Speaking of that – how did you get to support him?

I met him through a mutual friend and then ended up going to his birthday party, where we had a chat. And then, about a month later, he just texted me out of the blue saying ‘hey man, do you want to go on tour?’. I couldn’t believe it. I actually kept it a secret from my band until the official announcement. I just told them that we would be going on tour in October. That really was an amazing experience, which I’ll be forever grateful for.


Looking back on all your songs – what’s your favourite one?

That would probably be ‘As We Are Now’, because it meant so much to me at the time. I wrote it when I was kind of hoping to do music for a career, but I wasn’t sure that I was going to. All of my friends had gone to university, so they knew what they were going to do for their jobs after. But I was just in this period where I wasn’t a kid anymore and had to take some responsibility. So that one will always be a special one.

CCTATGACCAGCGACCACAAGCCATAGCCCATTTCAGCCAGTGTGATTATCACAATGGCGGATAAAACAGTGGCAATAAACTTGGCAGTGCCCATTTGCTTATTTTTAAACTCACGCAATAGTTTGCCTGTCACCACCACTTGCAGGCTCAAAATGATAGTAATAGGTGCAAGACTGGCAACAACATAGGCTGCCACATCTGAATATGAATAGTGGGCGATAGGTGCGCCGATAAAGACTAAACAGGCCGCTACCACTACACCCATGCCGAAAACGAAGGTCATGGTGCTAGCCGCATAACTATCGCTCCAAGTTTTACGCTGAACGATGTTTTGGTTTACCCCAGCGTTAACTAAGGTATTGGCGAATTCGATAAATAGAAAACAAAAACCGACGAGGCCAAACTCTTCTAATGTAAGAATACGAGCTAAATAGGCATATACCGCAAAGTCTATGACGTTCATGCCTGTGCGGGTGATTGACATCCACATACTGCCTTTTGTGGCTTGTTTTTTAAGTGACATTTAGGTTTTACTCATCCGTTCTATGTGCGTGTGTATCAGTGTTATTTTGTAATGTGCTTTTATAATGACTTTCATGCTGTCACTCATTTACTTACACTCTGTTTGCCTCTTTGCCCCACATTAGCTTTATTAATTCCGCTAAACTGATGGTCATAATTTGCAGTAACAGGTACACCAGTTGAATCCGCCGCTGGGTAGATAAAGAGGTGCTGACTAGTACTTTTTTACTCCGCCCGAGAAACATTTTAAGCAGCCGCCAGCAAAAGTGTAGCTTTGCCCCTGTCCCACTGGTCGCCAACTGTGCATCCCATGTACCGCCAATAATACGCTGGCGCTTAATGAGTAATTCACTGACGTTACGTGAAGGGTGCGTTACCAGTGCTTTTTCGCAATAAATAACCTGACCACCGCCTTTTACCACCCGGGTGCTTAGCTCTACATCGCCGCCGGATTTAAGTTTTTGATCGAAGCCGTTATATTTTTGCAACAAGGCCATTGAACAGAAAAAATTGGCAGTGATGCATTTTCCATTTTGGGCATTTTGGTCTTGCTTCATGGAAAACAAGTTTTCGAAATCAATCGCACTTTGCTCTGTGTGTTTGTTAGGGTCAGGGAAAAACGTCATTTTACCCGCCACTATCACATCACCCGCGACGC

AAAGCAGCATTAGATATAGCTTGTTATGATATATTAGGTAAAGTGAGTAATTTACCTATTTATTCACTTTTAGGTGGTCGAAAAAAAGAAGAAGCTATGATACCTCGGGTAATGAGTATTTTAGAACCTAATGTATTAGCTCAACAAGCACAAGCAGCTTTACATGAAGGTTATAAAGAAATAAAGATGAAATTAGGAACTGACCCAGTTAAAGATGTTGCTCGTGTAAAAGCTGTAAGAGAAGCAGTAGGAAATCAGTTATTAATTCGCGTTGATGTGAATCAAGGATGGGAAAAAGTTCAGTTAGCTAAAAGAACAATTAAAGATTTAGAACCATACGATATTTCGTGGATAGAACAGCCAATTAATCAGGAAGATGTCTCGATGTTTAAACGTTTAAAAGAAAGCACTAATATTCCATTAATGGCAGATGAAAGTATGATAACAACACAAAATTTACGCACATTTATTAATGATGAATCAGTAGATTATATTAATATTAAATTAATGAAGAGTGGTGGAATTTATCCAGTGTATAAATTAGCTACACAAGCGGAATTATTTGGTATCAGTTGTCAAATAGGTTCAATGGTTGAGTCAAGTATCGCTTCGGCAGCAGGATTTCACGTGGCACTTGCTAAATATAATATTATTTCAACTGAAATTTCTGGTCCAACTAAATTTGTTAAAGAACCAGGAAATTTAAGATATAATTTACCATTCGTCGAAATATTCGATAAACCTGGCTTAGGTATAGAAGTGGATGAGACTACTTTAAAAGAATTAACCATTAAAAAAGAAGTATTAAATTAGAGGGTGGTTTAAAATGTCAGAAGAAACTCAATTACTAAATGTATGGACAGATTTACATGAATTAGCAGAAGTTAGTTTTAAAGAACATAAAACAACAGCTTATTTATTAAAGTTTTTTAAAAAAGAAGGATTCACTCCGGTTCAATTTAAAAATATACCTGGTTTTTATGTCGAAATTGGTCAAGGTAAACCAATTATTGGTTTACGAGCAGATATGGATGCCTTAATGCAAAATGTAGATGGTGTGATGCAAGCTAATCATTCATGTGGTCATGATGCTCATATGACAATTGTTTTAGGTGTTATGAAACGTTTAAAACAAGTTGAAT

Is that why you released two versions of it?

Yes, that was a mad decision, to make the fast version. I don’t want to bitch too much, but I prefer the slow one. You know, there are a lot of things that happen with music, especially when you’ve got a big team around you, where decisions just get made that aren’t always the right ones. Or not solely what you want. But it’s hard when a lot of people are throwing in their opinions, because, at first, you know what you want, but then you get a bit lost in it. So that’s what I’ve learned over the last few years, to stand my ground a bit more and go for what I believe in. I was very young when I made that first record, it was a big learning curve.